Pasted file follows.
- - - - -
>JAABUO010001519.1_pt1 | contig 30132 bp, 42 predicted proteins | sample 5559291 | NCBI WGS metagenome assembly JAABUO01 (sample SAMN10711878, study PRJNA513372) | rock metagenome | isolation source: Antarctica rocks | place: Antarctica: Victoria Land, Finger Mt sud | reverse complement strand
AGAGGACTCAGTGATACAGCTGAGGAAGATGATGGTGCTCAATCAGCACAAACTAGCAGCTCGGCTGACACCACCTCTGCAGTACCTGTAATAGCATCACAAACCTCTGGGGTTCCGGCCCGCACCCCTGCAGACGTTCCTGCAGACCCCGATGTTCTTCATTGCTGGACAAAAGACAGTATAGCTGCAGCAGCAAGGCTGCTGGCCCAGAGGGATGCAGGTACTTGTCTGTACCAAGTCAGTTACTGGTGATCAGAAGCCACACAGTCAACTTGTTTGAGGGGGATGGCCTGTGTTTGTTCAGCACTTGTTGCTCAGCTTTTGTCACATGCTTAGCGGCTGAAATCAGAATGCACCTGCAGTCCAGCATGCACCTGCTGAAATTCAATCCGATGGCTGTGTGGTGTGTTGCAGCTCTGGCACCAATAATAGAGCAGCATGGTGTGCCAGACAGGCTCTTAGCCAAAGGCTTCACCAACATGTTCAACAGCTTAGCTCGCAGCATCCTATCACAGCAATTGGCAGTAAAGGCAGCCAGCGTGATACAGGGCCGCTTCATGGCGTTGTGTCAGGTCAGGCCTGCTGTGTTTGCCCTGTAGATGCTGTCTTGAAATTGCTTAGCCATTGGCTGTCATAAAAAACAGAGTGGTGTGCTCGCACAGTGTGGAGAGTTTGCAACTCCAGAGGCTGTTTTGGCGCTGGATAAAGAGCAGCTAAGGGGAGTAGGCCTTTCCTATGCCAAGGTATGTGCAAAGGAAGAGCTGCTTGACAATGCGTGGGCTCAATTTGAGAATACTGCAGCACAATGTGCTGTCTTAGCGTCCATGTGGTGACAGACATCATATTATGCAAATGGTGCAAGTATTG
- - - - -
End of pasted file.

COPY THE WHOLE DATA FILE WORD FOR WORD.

>JAABUO010001519.1_pt1 | contig 30132 bp, 42 predicted proteins | sample 5559291 | NCBI WGS metagenome assembly JAABUO01 (sample SAMN10711878, study PRJNA513372) | rock metagenome | isolation source: Antarctica rocks | place: Antarctica: Victoria Land, Finger Mt sud | reverse complement strand
AGAGGACTCAGTGATACAGCTGAGGAAGATGATGGTGCTCAATCAGCACAAACTAGCAGCTCGGCTGACACCACCTCTGCAGTACCTGTAATAGCATCACAAACCTCTGGGGTTCCGGCCCGCACCCCTGCAGACGTTCCTGCAGACCCCGATGTTCTTCATTGCTGGACAAAAGACAGTATAGCTGCAGCAGCAAGGCTGCTGGCCCAGAGGGATGCAGGTACTTGTCTGTACCAAGTCAGTTACTGGTGATCAGAAGCCACACAGTCAACTTGTTTGAGGGGGATGGCCTGTGTTTGTTCAGCACTTGTTGCTCAGCTTTTGTCACATGCTTAGCGGCTGAAATCAGAATGCACCTGCAGTCCAGCATGCACCTGCTGAAATTCAATCCGATGGCTGTGTGGTGTGTTGCAGCTCTGGCACCAATAATAGAGCAGCATGGTGTGCCAGACAGGCTCTTAGCCAAAGGCTTCACCAACATGTTCAACAGCTTAGCTCGCAGCATCCTATCACAGCAATTGGCAGTAAAGGCAGCCAGCGTGATACAGGGCCGCTTCATGGCGTTGTGTCAGGTCAGGCCTGCTGTGTTTGCCCTGTAGATGCTGTCTTGAAATTGCTTAGCCATTGGCTGTCATAAAAAACAGAGTGGTGTGCTCGCACAGTGTGGAGAGTTTGCAACTCCAGAGGCTGTTTTGGCGCTGGATAAAGAGCAGCTAAGGGGAGTAGGCCTTTCCTATGCCAAGGTATGTGCAAAGGAAGAGCTGCTTGACAATGCGTGGGCTCAATTTGAGAATACTGCAGCACAATGTGCTGTCTTAGCGTCCATGTGGTGACAGACATCATATTATGCAAATGGTGCAAGTATTG